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Linklater’s ‘Boyhood’ Rivals Similarlty Themed Films in Approach, Invention

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Richard Linklater is known for his outsider appeal and his unusual filmmaking approaches. He got his start with ‘Slacker,’ a mostly improvised look at the random characters surrounding his hometown of Austin, Texas. He then teamed up with Ethan Hawke and Julie Delpy for ‘Before Sunrise,’ a soon to be arthouse franchise which found the filmmaker and actors revisiting the star-crossed characters two more times – ‘Before Sunset,’ and ‘Before Midnight’ – each ten years apart. He used unusual animation techniques for both ‘Waking Life’ and an adaptation of ‘A Scanner Darkly’ and even tried the hand held camcorder routine for the drama ‘Tape.’ Now he’s doing something wholly unusual, an experiment in narrative that rivals Michael Apted and the terrific ‘Up’ documentary series from Britain (’14 Up,’ ’21 Up,’ ’28 Up,’ etc.).

Indeed, this new film has been 12 years in the making. ‘Boyhood’ will focus on one child, his disintegrating family, and the meaningful moments in his life over the span of more than a decade – and it’s all being filmed in real time. Put another way, Linklater hired Hawke and Patricia Arquette (as the parents) and then assigned young Eller Salmon the difficult task of playing the lead in this unusual experiment. Speaking to the Huffington Post (as reported by SlashFilm.com), the ‘Purge’ star said that ‘Boyhood’ is “the most truly original, revolutionary thing I’ve ever been a part of.” According to reports, Linklater has basically shot a short film every year for the last 11, and with a few more scenes to complete, he hopes to have something edited together and ready for the festival circuit by next year.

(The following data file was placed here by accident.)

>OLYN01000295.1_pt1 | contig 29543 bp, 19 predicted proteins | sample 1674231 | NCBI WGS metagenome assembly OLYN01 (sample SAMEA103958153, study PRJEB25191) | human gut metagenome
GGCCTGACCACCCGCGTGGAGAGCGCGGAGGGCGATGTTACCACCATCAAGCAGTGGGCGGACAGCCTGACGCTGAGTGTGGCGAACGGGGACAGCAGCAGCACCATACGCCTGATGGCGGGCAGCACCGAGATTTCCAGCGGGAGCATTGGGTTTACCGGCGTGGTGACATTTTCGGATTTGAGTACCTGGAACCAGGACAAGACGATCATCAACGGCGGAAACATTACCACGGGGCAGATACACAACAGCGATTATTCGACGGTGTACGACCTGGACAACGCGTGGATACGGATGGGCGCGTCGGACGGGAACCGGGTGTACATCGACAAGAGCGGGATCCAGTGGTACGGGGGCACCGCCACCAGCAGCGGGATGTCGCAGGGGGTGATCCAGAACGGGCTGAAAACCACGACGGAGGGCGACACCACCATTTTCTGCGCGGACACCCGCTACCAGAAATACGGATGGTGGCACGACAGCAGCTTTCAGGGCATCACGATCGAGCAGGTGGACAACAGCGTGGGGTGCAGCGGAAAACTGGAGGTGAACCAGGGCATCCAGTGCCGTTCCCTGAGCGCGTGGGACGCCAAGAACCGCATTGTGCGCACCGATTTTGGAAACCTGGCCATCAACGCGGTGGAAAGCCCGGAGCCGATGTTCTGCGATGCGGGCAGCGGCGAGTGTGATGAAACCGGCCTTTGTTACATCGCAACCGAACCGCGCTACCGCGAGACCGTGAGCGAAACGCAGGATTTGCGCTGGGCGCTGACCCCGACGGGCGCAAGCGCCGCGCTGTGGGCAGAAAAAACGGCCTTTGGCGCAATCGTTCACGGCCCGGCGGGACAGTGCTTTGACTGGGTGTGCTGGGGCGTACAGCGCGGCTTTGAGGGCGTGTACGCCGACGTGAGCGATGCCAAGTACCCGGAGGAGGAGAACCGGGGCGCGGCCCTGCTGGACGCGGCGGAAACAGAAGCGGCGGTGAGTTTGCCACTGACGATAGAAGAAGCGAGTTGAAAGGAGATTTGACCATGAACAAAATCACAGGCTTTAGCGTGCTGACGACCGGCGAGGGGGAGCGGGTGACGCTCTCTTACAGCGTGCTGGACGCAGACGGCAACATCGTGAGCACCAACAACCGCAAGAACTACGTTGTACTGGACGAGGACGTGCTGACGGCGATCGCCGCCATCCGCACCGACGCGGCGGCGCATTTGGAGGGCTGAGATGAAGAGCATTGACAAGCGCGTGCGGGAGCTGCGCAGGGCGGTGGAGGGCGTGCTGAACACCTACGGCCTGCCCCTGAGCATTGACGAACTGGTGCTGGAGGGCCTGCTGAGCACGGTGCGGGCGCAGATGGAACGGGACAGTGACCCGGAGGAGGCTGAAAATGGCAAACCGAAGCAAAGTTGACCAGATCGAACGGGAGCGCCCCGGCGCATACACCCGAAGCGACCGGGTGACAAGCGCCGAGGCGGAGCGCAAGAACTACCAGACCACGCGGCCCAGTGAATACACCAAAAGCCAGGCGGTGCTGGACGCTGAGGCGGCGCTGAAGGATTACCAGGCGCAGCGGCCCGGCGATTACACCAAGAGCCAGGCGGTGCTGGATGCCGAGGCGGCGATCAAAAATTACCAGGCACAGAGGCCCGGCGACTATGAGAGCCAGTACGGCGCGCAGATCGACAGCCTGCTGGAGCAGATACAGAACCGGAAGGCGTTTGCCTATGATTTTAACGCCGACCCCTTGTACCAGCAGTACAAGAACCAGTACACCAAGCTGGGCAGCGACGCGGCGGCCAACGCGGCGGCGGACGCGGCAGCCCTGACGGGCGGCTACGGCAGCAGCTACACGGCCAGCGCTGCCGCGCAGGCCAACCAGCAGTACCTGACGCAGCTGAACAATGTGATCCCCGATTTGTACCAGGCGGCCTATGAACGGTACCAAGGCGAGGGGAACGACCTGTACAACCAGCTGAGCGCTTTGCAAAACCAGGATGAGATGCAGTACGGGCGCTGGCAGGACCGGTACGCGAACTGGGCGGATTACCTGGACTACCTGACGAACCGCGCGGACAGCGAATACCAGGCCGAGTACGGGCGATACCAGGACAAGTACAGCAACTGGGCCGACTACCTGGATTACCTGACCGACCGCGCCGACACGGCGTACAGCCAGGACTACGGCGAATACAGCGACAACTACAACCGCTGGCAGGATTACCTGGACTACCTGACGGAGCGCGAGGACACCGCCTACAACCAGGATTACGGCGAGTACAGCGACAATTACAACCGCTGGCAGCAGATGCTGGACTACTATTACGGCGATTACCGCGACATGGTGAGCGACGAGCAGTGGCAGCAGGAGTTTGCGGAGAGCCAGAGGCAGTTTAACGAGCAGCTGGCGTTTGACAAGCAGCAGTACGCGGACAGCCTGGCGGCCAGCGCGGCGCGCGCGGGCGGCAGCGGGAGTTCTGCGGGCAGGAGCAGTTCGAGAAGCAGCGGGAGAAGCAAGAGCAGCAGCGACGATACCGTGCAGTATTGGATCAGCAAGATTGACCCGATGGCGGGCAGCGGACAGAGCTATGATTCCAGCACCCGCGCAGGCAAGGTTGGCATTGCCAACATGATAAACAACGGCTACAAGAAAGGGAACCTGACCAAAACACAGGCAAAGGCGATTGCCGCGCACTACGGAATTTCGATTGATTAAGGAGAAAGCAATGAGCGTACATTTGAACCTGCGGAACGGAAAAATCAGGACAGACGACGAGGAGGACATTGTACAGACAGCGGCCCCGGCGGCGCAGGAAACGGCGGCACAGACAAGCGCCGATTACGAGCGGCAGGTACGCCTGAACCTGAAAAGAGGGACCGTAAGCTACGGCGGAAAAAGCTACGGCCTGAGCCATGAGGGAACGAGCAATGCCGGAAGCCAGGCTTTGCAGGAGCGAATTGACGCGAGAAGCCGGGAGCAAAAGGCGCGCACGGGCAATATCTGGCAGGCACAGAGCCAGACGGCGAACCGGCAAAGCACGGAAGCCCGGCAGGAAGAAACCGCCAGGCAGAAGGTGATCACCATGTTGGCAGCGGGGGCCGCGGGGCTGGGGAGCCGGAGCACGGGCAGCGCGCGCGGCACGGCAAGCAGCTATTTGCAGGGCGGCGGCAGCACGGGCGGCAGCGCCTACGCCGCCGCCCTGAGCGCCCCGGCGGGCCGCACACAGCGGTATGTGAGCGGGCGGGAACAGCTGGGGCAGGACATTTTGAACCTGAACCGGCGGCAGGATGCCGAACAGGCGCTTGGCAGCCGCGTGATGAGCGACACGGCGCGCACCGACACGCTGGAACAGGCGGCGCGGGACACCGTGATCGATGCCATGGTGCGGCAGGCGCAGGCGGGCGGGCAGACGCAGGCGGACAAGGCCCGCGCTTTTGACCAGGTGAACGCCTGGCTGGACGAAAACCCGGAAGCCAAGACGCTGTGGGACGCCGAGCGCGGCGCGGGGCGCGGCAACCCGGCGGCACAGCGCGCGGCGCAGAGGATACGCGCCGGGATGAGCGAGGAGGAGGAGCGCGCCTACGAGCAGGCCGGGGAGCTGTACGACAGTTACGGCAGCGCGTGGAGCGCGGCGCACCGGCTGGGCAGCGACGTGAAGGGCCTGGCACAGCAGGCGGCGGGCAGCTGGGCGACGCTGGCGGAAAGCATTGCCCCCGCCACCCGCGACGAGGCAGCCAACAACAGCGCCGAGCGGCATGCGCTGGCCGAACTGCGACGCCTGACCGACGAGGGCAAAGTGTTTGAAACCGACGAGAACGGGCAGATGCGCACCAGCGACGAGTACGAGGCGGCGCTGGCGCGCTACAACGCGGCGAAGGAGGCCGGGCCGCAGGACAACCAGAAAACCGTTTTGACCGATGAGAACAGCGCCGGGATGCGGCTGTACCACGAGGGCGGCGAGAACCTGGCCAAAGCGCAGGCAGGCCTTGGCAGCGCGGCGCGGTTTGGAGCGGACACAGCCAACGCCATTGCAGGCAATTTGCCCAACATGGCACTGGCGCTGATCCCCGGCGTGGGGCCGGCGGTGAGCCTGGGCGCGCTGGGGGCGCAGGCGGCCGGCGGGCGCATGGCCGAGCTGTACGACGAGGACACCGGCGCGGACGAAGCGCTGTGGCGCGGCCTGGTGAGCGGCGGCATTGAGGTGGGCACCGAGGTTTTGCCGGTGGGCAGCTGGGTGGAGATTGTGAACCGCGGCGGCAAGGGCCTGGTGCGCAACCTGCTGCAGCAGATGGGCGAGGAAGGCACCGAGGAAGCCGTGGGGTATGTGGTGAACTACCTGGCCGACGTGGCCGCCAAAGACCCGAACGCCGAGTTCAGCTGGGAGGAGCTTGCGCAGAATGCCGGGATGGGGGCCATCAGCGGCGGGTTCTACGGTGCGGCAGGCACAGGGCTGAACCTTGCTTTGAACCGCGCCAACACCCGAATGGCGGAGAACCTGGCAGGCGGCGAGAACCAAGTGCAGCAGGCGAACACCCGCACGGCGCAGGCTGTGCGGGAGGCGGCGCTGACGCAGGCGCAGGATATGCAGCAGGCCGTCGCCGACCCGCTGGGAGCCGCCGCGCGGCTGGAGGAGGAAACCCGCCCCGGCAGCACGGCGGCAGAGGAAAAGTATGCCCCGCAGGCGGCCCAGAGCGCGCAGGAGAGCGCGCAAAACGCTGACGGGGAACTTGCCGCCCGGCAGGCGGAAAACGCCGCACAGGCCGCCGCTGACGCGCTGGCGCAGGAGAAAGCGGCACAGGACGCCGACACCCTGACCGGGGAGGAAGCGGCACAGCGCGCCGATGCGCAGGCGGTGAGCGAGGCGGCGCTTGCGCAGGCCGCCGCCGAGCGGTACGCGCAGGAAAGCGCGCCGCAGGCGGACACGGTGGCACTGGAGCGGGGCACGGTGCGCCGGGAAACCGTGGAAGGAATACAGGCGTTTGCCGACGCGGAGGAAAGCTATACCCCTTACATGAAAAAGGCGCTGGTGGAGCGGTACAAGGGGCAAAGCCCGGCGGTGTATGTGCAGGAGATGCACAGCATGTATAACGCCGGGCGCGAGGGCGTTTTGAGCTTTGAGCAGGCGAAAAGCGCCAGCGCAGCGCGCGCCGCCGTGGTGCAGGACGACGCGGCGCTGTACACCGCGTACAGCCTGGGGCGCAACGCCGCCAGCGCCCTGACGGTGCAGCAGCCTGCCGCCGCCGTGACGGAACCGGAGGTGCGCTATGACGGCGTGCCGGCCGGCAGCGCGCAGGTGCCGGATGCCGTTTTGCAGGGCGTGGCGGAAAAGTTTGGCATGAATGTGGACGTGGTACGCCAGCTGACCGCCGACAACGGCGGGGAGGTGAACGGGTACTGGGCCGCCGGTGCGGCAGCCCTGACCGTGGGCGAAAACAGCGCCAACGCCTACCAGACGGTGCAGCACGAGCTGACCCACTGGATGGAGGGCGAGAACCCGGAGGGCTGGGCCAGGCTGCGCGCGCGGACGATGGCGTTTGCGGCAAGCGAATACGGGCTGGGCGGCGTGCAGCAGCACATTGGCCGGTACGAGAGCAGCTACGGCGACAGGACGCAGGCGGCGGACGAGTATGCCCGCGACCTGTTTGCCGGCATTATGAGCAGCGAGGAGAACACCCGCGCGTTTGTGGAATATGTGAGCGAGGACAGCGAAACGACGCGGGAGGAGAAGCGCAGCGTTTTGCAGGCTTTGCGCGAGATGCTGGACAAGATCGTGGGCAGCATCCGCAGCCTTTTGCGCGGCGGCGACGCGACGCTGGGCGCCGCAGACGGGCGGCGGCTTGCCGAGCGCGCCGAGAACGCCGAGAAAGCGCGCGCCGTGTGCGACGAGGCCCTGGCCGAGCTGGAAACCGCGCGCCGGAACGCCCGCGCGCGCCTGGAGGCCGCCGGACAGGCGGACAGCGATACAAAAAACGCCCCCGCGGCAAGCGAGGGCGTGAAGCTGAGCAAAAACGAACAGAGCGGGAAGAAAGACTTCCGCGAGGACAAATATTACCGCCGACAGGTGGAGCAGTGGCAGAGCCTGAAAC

It all sounds so intriguing, especially when you read this additional quote from Hawke, “(‘Boyhood’) is about growing up and the little moments that define our identity that aren’t about your bar mitzvah or your first time you had sex. There are these signposts that are supposed to be meaningful — prom, or something — that aren’t really meaningful. The movie is going to be — I don’t know what people are going to make out of it — but I do know it’s the damned most original thing I’ve ever been a part of.” Considering that Linklater is one of our more misunderstood and novel film voices, this is quickly shaping up to be a must-see title for 2014. Just to see all three of these performers age before our eyes without the benefit of make-up of F/X will be worth the price of admission alone.

Source: SlashFilm.com

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